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In how many ways can we choose $r$ numbers from $\{1,2,3,...,n\}$,

In a way where we have no consecutive numbers in the set? (like $1,2$)

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    $\begingroup$ Does the order of choosing matter? $\endgroup$ Sep 11 '13 at 9:43
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    $\begingroup$ No. I said we choose it to a set... $\endgroup$
    – NightRa
    Sep 11 '13 at 9:50
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    $\begingroup$ is there any way to find no of ways of choosing r numbers from 1 to N such that difference between no such pair exists where difference is equal to (k=13)? . For e.g. in the above question k = 1 $\endgroup$ Oct 18 '18 at 12:05
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Assuming that the order of choice doesn’t matter, imagine marking the positions of the $r$ chosen numbers and leaving blank spaces before, between, and after them for the $n-r$ non-chosen numbers; if $r=3$, for instance, you’d get a skeleton like $_|_|_|_$, where the vertical bars represent the positions in $1,2,\ldots,n$ of the chosen numbers. The remaining $n-r$ numbers must go into the $r+1$ open slots in the diagram, and there must be at least one of them in each of the $r-1$ slots in the middle. After placing one number in each of those slots, we have $n-r-(r-1)=n-2r+1$ numbers left to place arbitrarily in the $r+1$ slots. This is a standard stars-and-bars problem: there are

$$\binom{(n-2r+1)+(r+1)-1}{(r+1)-1}=\binom{n-r+1}r$$

ways to do it. The reasoning behind the formula is reasonably clearly explained at the link.

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    $\begingroup$ Here is an answer than (in my opinion) provides a slightly clearer/more intuitive explanation: math.stackexchange.com/questions/677354/… $\endgroup$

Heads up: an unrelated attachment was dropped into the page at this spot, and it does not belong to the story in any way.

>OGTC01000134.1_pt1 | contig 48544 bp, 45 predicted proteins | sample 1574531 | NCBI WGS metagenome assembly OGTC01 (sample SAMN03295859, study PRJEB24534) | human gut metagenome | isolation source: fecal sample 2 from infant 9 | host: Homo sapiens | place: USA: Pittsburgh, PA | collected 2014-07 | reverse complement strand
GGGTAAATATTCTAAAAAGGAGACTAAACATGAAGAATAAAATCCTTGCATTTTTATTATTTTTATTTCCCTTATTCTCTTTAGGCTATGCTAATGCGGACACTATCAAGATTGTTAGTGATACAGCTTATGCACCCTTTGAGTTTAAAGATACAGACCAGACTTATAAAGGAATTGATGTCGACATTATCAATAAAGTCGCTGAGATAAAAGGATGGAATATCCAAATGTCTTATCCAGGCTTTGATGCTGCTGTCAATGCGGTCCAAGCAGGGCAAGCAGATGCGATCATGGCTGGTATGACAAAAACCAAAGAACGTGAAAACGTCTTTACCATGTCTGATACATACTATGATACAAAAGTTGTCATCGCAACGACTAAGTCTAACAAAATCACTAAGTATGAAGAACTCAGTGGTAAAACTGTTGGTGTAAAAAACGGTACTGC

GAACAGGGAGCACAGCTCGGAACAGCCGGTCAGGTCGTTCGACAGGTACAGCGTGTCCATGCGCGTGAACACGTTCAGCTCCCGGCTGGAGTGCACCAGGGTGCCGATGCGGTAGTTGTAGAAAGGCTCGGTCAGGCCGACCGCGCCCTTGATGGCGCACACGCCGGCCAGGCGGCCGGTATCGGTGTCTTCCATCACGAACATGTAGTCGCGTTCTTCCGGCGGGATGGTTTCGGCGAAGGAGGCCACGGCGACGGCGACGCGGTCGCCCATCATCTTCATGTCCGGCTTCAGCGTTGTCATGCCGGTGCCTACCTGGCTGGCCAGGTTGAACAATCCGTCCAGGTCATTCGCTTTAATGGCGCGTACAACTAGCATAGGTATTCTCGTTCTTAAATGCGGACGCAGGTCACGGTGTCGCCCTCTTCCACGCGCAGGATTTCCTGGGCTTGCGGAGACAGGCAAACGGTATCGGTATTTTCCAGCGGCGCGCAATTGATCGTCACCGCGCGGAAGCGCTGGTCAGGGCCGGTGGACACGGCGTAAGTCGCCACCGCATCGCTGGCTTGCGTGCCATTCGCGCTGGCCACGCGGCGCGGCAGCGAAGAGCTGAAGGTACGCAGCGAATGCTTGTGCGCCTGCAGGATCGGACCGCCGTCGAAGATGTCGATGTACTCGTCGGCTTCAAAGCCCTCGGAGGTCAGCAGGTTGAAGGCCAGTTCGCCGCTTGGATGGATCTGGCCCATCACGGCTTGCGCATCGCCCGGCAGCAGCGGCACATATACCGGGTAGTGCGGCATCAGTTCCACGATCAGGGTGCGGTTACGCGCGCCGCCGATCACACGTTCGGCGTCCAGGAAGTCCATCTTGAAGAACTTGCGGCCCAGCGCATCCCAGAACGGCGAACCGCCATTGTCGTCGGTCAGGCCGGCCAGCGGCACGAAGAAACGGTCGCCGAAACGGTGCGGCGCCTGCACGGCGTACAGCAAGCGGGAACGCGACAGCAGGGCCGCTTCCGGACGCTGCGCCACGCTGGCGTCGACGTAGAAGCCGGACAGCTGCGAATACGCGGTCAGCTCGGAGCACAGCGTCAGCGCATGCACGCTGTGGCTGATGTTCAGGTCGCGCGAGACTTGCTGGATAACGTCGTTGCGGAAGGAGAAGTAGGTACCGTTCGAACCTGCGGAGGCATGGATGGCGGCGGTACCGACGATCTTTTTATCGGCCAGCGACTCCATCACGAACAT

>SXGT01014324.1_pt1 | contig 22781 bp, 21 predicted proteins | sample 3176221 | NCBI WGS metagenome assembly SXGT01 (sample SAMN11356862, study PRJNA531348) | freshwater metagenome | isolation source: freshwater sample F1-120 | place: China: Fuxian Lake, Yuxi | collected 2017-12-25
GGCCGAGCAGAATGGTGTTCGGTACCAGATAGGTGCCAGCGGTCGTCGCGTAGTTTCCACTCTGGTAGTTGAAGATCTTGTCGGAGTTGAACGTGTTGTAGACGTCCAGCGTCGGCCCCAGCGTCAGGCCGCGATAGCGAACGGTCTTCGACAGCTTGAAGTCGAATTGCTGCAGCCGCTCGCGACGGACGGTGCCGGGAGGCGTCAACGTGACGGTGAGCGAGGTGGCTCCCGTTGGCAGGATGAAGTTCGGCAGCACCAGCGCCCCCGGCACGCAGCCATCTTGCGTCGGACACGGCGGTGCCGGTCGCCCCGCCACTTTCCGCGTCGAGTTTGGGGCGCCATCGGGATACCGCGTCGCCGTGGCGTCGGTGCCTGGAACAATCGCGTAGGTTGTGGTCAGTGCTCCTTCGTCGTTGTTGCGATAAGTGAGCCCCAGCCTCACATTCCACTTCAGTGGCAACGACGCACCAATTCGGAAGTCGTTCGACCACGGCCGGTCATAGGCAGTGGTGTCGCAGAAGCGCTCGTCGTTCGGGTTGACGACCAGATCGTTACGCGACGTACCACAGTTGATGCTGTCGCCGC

– 1110101001
    Oct 11 '14 at 19:26
  • $\begingroup$ @user2612743: You mean the accepted answer there? It’s basically just the explanation at the link in mine. $\endgroup$ Oct 11 '14 at 19:27
  • $\begingroup$ @BrianM.Scott How to approach this problem when numbers are arranged in a circle? $\endgroup$ Feb 20 '16 at 13:03
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    $\begingroup$ @Mathematics: If the numbers are arranged in a circle, there are $r$ spaces instead of $r+1$, because the end spaces are actually the same space. $\endgroup$ Feb 20 '16 at 17:56
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first we decide, that we will start choosing in an increasing manner... once we have chosen an $i$ we Will not chose any number from $i-1$ to $1$. so after choosing a number we must not choose the next number and thus choosing $r$ numbers we must leave $r-1$ numbers as choosing the last number we will have no restriction for the next.where $r$ is the number of objects to be chosen. so we leaving $r-1$ numbers, we have $n-(r-1)$ or $n-r+1$ numbers remaining. and we can choose $r$ numbers in $\binom{n-r+1}r$ ways.

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Let $g(n,r)$ be the answer to the OP's question.

There is a simple recursion that $g$ satisfies.

$\tag 1 g(n+1,r) = g(n,r) + g(n-1,r-1)$

To see this consider the set $\{1,2,3,\dots,n,n+1\}$. We can partition the solution set (subsets with $r$ elements) into those that contain the number $n+1$, call it $\mathcal N$, and those that don't, call it $O$.

If $A \in \mathcal N$ then $n \notin A$ and clearly $|\mathcal N| = g(n-1,r-1)$.

If $A \in \mathcal O$ then $n+1 \notin A$ and clearly $|\mathcal O| = g(n,r)$.

The total sum is the sum of the blocks, giving us $\text{(1)}$.

The function $g$ satisfies boundary conditions and without finding a closed formula for $g$ we can still use a computer program to calculate $g(n,r)$ - see the next section.

There are many paths you can take if you work on finding a closed formula for $g$. No doubt, you will eventually find that

$\tag 2 g(n,r) = \binom{n+1-r}{r}$

When you plug this into $\text{(1)}$ you will see Pascal's rule on your scrap paper.


Python program (using a recursive function)

def daH(x:int,y:int):        # g(x,y)=g(x-1,y)+g(x−2,y−1)
    if y == 1:               # on wedge boundary output known
        return x
    if x == 2 * y - 1:       # on wedge boundary output known
        return 1
    r = daH(x-1,y) + daH(x-2,y-1)
    return r


print('g(7,4)  =', daH(7,4))
print('g(10,4) =', daH(10,4))

OUTPUT:

g(7,4)  = 1
g(10,4) = 35
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